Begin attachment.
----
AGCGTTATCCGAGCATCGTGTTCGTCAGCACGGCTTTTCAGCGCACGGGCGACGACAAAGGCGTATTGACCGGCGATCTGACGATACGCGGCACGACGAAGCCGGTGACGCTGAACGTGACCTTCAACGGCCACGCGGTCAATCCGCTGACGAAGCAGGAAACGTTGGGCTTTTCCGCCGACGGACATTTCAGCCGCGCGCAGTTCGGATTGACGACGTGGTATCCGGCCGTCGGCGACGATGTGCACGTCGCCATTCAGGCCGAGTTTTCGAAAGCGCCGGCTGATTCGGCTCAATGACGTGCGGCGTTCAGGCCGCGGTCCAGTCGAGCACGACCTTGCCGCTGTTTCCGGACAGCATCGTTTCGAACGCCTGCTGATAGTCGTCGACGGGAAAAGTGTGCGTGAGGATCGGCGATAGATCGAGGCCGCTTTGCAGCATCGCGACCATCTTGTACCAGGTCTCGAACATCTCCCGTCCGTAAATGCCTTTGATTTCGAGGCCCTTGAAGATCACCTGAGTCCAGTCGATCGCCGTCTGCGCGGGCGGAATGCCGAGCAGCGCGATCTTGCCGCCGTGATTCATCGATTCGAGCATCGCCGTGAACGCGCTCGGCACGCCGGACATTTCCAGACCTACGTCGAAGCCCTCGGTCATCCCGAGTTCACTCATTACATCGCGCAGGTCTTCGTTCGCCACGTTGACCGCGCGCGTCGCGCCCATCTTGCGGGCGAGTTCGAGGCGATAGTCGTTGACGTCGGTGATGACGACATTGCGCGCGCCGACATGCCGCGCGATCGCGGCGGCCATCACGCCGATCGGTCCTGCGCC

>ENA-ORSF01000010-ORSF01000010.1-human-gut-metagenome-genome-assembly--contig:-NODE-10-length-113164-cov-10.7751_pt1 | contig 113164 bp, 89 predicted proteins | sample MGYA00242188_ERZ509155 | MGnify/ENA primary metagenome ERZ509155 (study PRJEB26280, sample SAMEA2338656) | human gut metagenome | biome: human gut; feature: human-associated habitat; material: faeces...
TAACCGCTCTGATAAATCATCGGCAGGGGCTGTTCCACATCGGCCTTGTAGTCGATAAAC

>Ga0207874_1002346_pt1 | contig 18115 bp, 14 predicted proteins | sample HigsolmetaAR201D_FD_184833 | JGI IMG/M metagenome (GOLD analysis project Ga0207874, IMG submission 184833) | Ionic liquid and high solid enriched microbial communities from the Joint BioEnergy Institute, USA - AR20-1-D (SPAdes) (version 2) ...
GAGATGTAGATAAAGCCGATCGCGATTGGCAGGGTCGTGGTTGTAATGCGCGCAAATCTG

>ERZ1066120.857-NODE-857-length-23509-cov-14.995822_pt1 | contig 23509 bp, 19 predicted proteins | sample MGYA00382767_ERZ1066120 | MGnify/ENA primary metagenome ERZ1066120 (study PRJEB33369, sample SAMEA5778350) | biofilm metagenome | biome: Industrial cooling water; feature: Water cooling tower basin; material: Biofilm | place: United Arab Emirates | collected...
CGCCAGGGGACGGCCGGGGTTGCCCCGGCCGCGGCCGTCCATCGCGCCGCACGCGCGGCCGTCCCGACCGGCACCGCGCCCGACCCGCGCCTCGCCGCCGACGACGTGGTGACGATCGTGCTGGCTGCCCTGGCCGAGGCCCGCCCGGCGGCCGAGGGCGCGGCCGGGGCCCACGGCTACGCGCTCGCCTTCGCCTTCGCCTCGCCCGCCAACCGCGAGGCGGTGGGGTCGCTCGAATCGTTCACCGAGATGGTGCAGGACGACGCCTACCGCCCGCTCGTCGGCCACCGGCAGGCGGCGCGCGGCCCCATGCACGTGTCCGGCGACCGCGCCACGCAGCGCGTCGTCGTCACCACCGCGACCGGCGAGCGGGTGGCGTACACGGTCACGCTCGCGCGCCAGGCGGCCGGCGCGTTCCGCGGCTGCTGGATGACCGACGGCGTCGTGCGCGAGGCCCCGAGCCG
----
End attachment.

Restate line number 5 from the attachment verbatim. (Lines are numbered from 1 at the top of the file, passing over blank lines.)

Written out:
GAGATGTAGATAAAGCCGATCGCGATTGGCAGGGTCGTGGTTGTAATGCGCGCAAATCTG